Law Society Gazette LASPO review

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Law Society Gazette

Is access to justice an essential public service, akin to state schooling and lifelong healthcare free at the point of delivery?

The Law Society believes it is – or at least should be – and pushes the point hard in a damning new report on the social consequences of swingeing funding and scope cuts to civil legal aid. Barriers erected by the Legal Aid, Sentencing and Punishment of Offenders act (LASPO) in 2013 have denied justice to some of the most vulnerable people in society, Chancery Lane argues in Access Denied? LASPO four years on.

It would be obtuse to deny that the report is exquisitely timed. ‘Shrinking the state’ in the name of the dominant ideology of the last four decades is an establishment article of faith under intense critical scrutiny in the wake of the Grenfell Tower disaster.

Society president Robert Bourns said: ‘There have been reports that tenants of Grenfell Tower were unable to access legal aid to challenge safety concerns because of the cuts. If that is the case then we may have a very stark example of what limiting legal aid can mean.

‘Legal advice and access to justice are fundamentals for a dynamic society – one in which the powerful are held to account and the public interest promoted to protect the weak.’

Paring legal aid did not begin with Conservative (or indeed Conservative-led) governments, of course. Under New Labour, spending on core civil legal aid – housing, employment, community care and benefits – fell by 24% in real terms between 1997 and 2006. ‘This makes a mockery of Labour’s rhetoric on social exclusion, and its mantras on fairness and the rule of law as a British value,’ one newspaper critic raged at the time.

Fees paid for legal aid have not been increased in line with inflation since the second year of Tony Blair’s first administration in 1998/99 – a real-terms cut of more than a third.

The suspicion, then as now, is that successive governments have allowed civil legal aid to wither away, confident in the knowledge that this particular manifestation of the post-war welfare state has rather less political traction than crumbling schools and hospitals.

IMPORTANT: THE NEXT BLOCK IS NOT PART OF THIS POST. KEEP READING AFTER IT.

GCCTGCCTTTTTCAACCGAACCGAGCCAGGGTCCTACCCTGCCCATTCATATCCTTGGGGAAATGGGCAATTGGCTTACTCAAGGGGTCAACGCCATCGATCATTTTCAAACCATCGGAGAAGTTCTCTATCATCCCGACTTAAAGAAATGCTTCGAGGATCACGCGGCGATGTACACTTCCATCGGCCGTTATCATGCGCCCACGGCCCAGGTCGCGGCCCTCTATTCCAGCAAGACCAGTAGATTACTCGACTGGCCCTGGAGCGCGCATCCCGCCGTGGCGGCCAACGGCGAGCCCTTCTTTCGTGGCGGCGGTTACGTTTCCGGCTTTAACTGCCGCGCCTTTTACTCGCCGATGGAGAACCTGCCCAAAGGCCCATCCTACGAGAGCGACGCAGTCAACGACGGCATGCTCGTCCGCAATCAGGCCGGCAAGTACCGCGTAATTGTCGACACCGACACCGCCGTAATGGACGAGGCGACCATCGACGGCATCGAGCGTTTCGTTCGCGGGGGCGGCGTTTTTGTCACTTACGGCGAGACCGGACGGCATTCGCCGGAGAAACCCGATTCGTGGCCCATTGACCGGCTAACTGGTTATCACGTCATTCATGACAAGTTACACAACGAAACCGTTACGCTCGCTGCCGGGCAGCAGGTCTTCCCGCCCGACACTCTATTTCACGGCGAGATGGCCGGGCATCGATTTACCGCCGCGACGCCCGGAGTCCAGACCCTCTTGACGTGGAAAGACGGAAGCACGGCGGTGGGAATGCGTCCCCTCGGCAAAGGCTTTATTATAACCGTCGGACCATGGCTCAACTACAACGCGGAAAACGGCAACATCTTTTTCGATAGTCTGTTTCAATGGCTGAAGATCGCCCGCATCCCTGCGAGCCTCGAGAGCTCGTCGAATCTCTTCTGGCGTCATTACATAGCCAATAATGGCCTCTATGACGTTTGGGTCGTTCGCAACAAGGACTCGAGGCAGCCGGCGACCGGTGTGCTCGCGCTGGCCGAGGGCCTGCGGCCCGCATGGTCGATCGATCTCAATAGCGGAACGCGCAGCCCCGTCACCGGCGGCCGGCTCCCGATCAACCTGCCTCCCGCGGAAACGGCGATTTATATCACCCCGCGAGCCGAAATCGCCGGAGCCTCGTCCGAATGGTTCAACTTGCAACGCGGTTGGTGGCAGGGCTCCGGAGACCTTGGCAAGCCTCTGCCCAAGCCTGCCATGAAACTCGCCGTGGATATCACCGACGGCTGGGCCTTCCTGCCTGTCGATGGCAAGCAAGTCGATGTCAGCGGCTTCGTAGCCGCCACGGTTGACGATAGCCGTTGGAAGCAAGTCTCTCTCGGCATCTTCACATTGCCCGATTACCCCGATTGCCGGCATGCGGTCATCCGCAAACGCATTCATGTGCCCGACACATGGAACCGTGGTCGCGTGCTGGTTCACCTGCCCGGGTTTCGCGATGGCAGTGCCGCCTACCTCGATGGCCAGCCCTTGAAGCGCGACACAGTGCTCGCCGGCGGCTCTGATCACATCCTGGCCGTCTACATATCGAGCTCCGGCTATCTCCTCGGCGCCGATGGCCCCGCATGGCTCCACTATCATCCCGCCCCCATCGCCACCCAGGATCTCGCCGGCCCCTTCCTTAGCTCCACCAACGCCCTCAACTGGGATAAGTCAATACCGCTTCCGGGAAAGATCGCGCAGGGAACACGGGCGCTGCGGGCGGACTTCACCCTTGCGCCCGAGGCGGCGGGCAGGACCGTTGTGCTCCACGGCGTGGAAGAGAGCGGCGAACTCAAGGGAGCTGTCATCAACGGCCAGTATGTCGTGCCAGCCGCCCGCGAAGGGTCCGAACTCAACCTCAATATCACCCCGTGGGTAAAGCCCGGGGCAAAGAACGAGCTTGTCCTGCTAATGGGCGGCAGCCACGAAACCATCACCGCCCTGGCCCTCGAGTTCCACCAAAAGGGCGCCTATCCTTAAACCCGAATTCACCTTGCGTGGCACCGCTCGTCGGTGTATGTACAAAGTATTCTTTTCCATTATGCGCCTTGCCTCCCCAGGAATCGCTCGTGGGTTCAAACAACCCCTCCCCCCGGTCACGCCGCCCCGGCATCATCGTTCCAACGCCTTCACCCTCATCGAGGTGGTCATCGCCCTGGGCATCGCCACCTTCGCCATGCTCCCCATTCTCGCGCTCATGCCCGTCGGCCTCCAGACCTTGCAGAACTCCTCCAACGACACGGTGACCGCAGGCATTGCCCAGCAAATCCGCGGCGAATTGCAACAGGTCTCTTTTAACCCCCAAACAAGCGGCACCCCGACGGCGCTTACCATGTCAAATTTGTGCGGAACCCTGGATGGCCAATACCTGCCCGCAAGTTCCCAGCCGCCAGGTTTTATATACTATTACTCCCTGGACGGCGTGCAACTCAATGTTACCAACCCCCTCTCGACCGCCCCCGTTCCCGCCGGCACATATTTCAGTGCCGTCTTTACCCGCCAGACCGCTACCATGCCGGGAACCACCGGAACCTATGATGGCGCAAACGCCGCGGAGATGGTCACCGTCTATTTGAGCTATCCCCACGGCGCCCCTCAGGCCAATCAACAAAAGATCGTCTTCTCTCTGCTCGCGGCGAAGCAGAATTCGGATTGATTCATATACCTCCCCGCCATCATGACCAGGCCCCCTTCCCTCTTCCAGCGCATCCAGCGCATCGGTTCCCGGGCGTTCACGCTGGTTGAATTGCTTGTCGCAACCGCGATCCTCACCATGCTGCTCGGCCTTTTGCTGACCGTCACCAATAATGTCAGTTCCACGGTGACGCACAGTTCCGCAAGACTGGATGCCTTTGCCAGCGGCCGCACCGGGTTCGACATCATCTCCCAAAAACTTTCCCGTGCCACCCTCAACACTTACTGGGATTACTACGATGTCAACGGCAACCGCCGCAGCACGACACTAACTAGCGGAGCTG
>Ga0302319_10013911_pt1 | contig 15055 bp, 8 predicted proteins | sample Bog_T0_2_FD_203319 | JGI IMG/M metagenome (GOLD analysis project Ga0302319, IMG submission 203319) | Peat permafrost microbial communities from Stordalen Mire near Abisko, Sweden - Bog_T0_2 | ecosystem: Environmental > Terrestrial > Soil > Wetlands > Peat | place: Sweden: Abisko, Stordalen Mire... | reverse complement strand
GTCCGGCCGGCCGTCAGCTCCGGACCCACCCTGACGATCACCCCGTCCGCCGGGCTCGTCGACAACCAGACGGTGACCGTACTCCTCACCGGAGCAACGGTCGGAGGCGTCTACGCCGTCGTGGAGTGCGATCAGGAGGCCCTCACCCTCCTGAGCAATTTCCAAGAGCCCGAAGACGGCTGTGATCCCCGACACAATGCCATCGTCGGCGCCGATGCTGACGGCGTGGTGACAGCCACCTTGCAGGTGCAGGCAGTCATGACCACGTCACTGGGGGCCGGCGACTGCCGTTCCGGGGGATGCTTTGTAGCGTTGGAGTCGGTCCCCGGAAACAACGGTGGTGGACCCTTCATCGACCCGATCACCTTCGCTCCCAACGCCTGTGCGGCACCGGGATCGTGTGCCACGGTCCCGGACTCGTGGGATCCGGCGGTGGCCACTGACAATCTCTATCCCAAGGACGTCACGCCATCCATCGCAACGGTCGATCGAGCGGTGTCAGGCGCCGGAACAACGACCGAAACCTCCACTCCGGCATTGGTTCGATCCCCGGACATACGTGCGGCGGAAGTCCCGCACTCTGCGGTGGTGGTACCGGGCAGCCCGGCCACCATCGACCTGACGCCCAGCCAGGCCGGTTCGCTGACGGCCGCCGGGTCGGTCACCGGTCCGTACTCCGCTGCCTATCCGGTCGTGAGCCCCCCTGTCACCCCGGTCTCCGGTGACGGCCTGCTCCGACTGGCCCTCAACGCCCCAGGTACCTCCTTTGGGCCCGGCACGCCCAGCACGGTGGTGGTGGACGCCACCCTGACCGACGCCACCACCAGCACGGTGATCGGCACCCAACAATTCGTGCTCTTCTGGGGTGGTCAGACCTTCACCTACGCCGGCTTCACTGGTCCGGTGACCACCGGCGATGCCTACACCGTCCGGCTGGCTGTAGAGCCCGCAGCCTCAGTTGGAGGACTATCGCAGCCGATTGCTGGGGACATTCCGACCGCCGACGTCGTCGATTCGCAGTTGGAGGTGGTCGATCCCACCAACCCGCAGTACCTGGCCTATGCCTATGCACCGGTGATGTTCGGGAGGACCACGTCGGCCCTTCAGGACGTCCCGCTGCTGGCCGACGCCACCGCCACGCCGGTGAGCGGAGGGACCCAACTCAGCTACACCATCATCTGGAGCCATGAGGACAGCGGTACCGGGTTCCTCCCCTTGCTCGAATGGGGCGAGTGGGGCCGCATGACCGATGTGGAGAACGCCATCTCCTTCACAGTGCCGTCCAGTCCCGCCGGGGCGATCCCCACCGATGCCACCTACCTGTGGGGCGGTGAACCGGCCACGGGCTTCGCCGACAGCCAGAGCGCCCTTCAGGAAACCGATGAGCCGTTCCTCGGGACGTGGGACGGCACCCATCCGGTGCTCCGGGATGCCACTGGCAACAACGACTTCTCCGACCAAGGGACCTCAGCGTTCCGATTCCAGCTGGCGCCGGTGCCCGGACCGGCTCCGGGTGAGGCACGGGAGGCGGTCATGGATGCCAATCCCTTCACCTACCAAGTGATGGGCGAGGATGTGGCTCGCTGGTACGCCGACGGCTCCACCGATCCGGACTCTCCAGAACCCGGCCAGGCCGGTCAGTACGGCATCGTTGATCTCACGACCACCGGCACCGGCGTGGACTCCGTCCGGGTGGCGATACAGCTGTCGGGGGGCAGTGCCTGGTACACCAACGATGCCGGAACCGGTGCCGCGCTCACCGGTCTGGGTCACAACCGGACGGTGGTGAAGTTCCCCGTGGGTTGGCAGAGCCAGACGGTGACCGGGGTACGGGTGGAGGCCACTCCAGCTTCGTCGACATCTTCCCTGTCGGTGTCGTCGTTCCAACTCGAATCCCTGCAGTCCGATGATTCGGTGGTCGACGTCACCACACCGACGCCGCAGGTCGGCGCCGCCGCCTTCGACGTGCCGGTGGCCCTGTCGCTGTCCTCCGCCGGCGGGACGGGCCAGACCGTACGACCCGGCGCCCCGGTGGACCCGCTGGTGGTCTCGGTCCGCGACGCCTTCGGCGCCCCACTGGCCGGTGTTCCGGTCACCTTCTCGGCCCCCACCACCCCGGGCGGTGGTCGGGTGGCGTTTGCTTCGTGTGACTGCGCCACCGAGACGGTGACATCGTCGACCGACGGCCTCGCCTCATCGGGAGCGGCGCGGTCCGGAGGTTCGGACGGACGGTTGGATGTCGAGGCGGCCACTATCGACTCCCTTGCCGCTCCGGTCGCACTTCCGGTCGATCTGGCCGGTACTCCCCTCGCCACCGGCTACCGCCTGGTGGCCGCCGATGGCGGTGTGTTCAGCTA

But what LASPO has done is make matters much worse, according to the Society. LASPO part 1 sought to prune annual spending by £450m, but the demographics of legal aid recipients before 2012 ‘clearly indicate these cuts have fallen disproportionately on the most economically deprived’, the report says.  

‘Legal aid is a lifeline for the vulnerable,’ Bourns added. ‘Early legal advice can help people sort out their problems and prevent them from having to rely on welfare support or involve the courts. This makes a real difference to them but also saves taxpayers money.

‘Failure to get early expert legal advice can result in problems escalating dramatically, when they could have been nipped in the bud. The cuts have led to many people facing court unrepresented, in cases where lawyers would have resolved the issues without involving the court.’

Access Denied? argues strongly that excluding lawyers from the process has proved a disastrous own goal. Research is quoted showing that a typical young person with a civil legal problem costs local health services, housing services and social services around £13,000 if they cannot receive early advice.

Throughout the passage of LASPO ministers also insisted cuts to early advice in family law would be offset by increased uptake in the use of mediation, and that those whose fundamental rights were at risk would be protected through exceptional case funding (ECF). But this has not happened – mediation cases have fallen and applications for exceptional funding have proved far lower than expected.

The Society believes this is easily explained. Ministers failed to take account of the fact that solicitors providing early advice were a significant source of referrals to mediation; and not only are ECF applications both difficult and time-consuming, solicitors get paid only if the application is successful.

Bourns added: ‘Removing lawyers from the process is a false economy. The cuts in legal aid for family law have put people off seeking advice and support from solicitors who can explain where they stand and what their rights are. Behind the data are hundreds of thousands of people who can no longer obtain legal aid for matters such as family break-up, a range of housing problems, challenges to welfare benefits assessments, employment disputes, or immigration difficulties.

‘The previous government was about to commence a comprehensive post-implementation review of both parts 1 and 2 of LASPO before the election was called. We hope that the new government will be able to commit to continue with this.’